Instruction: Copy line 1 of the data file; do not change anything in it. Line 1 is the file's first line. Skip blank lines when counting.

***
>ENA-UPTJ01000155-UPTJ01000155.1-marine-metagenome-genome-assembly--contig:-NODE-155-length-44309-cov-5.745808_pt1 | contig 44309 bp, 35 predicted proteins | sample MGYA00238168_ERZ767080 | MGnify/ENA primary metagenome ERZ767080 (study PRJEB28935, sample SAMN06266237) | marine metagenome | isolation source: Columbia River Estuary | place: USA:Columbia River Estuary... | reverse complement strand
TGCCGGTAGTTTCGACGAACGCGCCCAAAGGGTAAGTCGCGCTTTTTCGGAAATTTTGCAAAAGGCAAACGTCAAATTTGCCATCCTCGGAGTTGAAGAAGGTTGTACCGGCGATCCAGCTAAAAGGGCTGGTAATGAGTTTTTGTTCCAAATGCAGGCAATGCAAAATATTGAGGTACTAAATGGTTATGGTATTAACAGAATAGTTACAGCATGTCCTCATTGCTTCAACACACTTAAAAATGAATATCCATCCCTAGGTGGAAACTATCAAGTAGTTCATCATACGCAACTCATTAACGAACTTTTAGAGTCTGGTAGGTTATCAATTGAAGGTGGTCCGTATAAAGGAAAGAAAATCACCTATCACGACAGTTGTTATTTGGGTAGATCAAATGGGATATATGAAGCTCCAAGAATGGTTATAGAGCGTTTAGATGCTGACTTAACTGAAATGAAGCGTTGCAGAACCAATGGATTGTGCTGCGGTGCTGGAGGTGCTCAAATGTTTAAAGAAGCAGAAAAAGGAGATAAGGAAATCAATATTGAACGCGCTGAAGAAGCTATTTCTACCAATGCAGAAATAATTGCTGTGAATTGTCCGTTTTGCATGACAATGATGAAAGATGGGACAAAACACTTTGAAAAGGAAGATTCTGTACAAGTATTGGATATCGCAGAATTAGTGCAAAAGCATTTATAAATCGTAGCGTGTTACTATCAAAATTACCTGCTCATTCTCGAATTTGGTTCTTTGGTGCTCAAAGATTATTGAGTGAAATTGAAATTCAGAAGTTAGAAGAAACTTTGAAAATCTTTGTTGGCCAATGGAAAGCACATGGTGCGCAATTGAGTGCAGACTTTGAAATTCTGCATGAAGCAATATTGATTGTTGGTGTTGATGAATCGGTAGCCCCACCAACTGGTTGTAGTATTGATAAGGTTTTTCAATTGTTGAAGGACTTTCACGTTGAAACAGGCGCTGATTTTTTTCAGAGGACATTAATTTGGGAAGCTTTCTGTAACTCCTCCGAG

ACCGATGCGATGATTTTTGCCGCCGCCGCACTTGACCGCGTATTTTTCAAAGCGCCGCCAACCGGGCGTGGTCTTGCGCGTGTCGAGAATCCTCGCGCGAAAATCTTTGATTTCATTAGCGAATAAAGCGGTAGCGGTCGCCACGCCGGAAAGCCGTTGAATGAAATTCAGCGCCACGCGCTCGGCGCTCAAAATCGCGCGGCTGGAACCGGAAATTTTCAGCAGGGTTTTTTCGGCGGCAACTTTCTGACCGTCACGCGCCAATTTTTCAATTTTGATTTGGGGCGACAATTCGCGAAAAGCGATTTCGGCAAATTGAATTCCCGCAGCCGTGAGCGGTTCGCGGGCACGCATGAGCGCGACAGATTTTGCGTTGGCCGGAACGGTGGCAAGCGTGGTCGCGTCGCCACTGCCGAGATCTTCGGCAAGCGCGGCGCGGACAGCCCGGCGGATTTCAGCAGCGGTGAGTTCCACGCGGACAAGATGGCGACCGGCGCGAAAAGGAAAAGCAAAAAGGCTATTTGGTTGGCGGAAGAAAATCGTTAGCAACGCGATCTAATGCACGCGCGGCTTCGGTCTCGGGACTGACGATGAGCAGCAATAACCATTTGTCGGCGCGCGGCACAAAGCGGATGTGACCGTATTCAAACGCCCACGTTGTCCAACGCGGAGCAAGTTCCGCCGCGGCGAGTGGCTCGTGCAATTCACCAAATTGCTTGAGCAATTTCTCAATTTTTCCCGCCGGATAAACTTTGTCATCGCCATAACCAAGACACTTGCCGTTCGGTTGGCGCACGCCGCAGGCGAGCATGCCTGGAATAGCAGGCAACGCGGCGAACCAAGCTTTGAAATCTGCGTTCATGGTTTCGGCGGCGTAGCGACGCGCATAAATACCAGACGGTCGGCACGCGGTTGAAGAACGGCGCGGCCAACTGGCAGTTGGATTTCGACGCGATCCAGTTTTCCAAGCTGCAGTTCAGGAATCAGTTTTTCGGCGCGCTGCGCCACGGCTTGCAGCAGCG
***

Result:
>ENA-UPTJ01000155-UPTJ01000155.1-marine-metagenome-genome-assembly--contig:-NODE-155-length-44309-cov-5.745808_pt1 | contig 44309 bp, 35 predicted proteins | sample MGYA00238168_ERZ767080 | MGnify/ENA primary metagenome ERZ767080 (study PRJEB28935, sample SAMN06266237) | marine metagenome | isolation source: Columbia River Estuary | place: USA:Columbia River Estuary... | reverse complement strand